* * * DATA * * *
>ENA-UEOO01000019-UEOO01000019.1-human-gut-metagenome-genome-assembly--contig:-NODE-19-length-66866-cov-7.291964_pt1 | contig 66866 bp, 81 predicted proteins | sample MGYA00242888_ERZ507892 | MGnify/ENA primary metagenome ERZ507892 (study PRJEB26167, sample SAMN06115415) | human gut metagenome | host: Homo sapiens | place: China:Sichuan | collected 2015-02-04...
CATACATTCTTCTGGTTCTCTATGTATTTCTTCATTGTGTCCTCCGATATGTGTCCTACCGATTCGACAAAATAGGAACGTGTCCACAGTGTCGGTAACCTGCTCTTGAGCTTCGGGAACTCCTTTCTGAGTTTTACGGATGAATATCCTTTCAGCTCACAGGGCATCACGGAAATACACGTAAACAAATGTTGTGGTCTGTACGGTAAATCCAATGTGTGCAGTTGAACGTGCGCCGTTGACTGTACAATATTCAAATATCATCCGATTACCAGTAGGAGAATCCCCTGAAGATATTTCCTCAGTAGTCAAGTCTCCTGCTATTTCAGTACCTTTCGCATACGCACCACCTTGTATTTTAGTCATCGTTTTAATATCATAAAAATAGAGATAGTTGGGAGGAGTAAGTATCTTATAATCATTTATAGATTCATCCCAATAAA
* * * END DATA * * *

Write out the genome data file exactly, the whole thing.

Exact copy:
>ENA-UEOO01000019-UEOO01000019.1-human-gut-metagenome-genome-assembly--contig:-NODE-19-length-66866-cov-7.291964_pt1 | contig 66866 bp, 81 predicted proteins | sample MGYA00242888_ERZ507892 | MGnify/ENA primary metagenome ERZ507892 (study PRJEB26167, sample SAMN06115415) | human gut metagenome | host: Homo sapiens | place: China:Sichuan | collected 2015-02-04...
CATACATTCTTCTGGTTCTCTATGTATTTCTTCATTGTGTCCTCCGATATGTGTCCTACCGATTCGACAAAATAGGAACGTGTCCACAGTGTCGGTAACCTGCTCTTGAGCTTCGGGAACTCCTTTCTGAGTTTTACGGATGAATATCCTTTCAGCTCACAGGGCATCACGGAAATACACGTAAACAAATGTTGTGGTCTGTACGGTAAATCCAATGTGTGCAGTTGAACGTGCGCCGTTGACTGTACAATATTCAAATATCATCCGATTACCAGTAGGAGAATCCCCTGAAGATATTTCCTCAGTAGTCAAGTCTCCTGCTATTTCAGTACCTTTCGCATACGCACCACCTTGTATTTTAGTCATCGTTTTAATATCATAAAAATAGAGATAGTTGGGAGGAGTAAGTATCTTATAATCATTTATAGATTCATCCCAATAAA